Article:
NAPWU clueless about Gvt retrenchment plans

Kandjemuni Kamuiiri

The Namibia Public Workers Union (NAPWU) says it’s not aware and has not been consulted over government plans contained in an International Monetary Fund (IMF) funding proposal to implement an early retirement scheme during financial year 2022/2023-2023/2024 as a means to contain the civil service wage bill.

Although it’s not clear how many government employees will be affected if government moves ahead with the proposal contained in the IMF’s staff supports authorities’ medium-term fiscal consolidation strategy to preserve fiscal and debt sustainability, the measures are aimed at reducing its huge public service wage bill.

Namibia according to government projections, this year N$29 billion will be forked out for salaries and benefits for civil servants, which translates to about N$2.4 billion monthly, levels analyst have labelled unstainable.

“We have not been consulted. In fact I should say thank you to you for making me aware of this. I am very surprised that this decision was taken up behind our backs. This is a very big problem because this is something that we should have been a part of as a workers union. We are having a big problem now,” NAPWU Deputy Secretary General Gabes Andumba told the Windhoek Observer.

Quizzed on what action the union will take regarding government’s plans, Ambumba said “We will now have to set up a meeting and determine what is going to happen now and how we will go about it and yes, members will be affected majorly.”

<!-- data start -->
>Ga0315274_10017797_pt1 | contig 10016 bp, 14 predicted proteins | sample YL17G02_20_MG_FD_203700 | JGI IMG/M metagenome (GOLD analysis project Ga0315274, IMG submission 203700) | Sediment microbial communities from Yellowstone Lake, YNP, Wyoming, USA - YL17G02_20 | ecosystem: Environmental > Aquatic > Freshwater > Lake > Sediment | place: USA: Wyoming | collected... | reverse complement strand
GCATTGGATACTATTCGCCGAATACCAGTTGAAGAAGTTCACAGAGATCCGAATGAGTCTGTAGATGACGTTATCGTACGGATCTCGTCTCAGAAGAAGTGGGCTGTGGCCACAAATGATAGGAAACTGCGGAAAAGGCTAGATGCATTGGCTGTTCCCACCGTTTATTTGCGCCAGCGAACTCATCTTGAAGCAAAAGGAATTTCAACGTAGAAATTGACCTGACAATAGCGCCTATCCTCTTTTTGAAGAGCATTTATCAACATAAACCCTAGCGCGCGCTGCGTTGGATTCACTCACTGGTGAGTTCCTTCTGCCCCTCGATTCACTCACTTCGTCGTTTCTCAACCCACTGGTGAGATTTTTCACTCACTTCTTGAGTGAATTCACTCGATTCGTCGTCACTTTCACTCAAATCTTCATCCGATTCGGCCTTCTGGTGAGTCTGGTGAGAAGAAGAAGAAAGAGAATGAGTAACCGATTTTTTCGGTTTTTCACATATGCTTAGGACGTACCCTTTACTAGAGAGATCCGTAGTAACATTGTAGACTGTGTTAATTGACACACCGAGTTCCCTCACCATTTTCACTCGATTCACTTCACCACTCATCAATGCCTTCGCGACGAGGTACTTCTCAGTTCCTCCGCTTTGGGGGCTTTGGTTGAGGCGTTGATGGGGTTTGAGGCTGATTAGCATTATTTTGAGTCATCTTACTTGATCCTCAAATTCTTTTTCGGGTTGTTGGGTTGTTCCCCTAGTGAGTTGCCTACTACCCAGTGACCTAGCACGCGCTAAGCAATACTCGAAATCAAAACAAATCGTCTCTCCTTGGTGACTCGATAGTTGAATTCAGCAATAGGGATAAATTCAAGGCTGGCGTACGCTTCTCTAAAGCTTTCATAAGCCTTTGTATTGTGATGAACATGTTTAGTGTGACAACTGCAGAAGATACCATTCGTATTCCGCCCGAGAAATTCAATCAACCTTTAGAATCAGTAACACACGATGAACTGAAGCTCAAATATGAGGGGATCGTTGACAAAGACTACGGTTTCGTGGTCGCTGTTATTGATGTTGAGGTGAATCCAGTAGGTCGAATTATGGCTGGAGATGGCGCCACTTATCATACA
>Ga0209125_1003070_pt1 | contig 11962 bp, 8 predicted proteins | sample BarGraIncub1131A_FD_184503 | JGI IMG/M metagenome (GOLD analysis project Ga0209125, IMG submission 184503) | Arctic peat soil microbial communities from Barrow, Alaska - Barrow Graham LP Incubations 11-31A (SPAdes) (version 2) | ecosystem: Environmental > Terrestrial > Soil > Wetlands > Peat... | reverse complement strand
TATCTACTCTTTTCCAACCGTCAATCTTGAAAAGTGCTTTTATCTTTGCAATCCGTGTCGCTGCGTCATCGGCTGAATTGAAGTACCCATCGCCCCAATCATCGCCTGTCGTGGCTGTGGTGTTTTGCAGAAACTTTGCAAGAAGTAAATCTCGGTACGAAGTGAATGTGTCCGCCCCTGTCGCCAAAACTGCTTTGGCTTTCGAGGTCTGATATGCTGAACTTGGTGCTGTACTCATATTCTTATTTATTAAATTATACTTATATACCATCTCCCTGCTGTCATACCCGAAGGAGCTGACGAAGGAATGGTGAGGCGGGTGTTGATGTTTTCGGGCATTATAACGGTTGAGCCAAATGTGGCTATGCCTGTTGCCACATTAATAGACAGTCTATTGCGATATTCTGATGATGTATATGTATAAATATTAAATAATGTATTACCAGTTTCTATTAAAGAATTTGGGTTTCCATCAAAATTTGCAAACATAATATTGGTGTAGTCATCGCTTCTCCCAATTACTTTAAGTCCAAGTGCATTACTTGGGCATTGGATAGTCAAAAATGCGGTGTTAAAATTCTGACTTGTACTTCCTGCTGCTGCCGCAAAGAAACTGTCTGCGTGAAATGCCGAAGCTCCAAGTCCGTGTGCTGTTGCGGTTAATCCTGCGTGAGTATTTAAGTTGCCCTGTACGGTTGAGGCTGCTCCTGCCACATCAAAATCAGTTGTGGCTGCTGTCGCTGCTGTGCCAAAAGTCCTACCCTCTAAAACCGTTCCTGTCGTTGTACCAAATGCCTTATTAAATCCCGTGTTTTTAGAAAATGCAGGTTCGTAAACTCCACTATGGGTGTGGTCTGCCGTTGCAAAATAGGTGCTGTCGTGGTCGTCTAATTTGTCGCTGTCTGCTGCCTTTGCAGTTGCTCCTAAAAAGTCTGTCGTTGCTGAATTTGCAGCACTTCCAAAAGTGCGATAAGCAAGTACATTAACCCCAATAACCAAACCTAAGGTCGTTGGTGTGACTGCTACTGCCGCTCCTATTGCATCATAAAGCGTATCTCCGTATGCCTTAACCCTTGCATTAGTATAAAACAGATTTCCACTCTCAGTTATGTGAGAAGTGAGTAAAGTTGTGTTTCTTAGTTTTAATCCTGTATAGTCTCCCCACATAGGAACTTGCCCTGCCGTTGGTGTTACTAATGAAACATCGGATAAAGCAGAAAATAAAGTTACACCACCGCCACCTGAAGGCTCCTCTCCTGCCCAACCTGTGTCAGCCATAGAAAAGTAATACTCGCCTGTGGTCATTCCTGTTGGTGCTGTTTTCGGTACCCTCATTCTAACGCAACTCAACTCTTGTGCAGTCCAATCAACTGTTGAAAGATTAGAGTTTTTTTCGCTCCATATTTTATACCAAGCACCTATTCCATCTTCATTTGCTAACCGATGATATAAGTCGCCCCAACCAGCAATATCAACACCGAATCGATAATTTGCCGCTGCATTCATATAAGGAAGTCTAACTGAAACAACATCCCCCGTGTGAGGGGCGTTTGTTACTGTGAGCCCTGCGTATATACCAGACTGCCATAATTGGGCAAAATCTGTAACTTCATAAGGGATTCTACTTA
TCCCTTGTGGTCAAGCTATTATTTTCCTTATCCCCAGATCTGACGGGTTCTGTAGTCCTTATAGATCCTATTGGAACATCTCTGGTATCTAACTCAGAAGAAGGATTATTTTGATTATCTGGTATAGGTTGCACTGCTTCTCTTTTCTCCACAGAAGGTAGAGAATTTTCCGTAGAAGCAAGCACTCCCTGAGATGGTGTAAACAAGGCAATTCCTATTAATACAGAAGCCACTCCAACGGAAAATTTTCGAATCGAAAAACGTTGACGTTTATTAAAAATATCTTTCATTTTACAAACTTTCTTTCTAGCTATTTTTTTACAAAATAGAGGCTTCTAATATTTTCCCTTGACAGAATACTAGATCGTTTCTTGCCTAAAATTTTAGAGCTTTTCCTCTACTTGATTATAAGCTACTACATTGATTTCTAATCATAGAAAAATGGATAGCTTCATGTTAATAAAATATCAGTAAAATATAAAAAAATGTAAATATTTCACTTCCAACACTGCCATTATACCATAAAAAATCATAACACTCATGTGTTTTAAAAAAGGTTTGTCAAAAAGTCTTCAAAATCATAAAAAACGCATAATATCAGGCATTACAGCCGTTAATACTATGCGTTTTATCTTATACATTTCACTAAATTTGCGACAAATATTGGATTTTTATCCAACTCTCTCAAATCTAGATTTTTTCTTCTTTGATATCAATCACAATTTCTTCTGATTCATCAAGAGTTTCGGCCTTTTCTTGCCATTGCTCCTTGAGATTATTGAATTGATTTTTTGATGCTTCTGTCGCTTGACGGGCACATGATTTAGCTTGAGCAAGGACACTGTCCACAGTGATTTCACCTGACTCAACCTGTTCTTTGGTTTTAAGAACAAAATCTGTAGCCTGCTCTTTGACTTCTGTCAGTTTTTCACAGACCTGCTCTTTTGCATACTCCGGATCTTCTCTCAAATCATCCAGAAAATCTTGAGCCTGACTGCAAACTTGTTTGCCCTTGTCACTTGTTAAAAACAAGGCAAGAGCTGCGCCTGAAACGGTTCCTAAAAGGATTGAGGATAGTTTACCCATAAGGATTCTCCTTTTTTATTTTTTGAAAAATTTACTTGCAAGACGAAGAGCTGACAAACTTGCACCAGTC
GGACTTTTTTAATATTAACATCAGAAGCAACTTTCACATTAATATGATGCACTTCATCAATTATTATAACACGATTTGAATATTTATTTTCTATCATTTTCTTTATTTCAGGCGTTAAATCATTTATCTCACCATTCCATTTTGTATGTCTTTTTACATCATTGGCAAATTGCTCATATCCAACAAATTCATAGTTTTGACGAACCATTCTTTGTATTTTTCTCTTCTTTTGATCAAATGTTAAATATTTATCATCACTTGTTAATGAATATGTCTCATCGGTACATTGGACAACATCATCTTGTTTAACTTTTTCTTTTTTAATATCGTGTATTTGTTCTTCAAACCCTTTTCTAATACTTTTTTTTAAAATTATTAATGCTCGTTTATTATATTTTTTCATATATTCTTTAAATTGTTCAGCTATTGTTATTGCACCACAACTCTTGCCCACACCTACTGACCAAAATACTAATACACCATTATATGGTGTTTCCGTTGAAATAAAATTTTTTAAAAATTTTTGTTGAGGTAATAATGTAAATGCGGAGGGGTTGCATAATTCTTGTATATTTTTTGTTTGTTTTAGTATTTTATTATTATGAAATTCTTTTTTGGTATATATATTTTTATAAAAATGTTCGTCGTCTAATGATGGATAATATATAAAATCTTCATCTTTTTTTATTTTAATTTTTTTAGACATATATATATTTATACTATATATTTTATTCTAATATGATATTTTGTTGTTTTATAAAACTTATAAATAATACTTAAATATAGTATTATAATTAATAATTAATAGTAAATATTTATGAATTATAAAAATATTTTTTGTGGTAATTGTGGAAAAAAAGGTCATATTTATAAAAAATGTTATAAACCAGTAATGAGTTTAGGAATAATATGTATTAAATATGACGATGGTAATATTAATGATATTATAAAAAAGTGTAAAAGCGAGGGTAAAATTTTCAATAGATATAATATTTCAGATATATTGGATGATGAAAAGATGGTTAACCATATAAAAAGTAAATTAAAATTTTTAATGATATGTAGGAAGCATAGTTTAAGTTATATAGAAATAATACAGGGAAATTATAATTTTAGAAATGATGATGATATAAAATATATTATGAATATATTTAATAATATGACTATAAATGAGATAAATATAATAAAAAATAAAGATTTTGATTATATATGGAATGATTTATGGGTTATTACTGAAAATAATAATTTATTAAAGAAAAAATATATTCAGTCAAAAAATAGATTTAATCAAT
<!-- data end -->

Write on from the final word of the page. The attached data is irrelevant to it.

Ministry of Finance Spokesperson, Tonateni Shidhudhu when asked if the ministry had consulted unions, including NAPWU on the proposed government early retirement plan, said he is unable to comment, maintaining the proposal was nothing new.

“The matter is nothing new and should not be linked to the IMF COVID-19 loan. It has been announced by the Ministry of Finance in budget statements for some years now. There was no negotiation with the IMF with regard to reform measures the country is undertaking,” he said.

“The government just described its ongoing intervention strategies in her letter of intent to IMF when it requested the Covid-19 financial support.”

According Shidhudhu the decision whether or not Namibia wants to proceed with the proposed reforms, is entirely in the hands of Namibia, not the IMF.

“The key question we should ask ourselves is what is in the best interest of our country. Details on the wage bill reforms can be provided at a later stage once the reforms have made progress,” he said.

In terms of where government will get the funds for early retirement Shidhudhu said the Government Institutions Pension Fund (GIPF) will be expected to payout its member’s benefits.

“Retirement is just retirement, whether its early retirement or not. Government employees always have their contribution to GIPF every month. When you retire or resign, the GIPF pays out your pension and that’s what is going to happen,” he said.

Shidhudhu further insisted that there are no conditions attached to the IMF loan, “these are not conditions but are rather means of determining the exponential plan on how and what government will do to pay back the IMF loan. It does not mean that it’s a conditions attached to agreement, that was part of the information that government shared with IMF because we have already been implementing such reform. The public service wage bill has been coming a long way before the IMF application was made.”

When asked what the targeted age is for early retirement, Shidhudhu said those are reforms that are still being discussed.

“What has been in place so far is that the age of 55 is considered as early retirement. We are not going to force people to retire, it’s voluntary. Government is just encouraging people to say that if you want to retire at the age of 55 you can and you will be considered as a pensioned,” he said.

This comes as IMF put government under strict surveillance to see that the N$3, 8 billion loan that it borrowed, is solely for the purpose of its COVID-19 vaccination plan.

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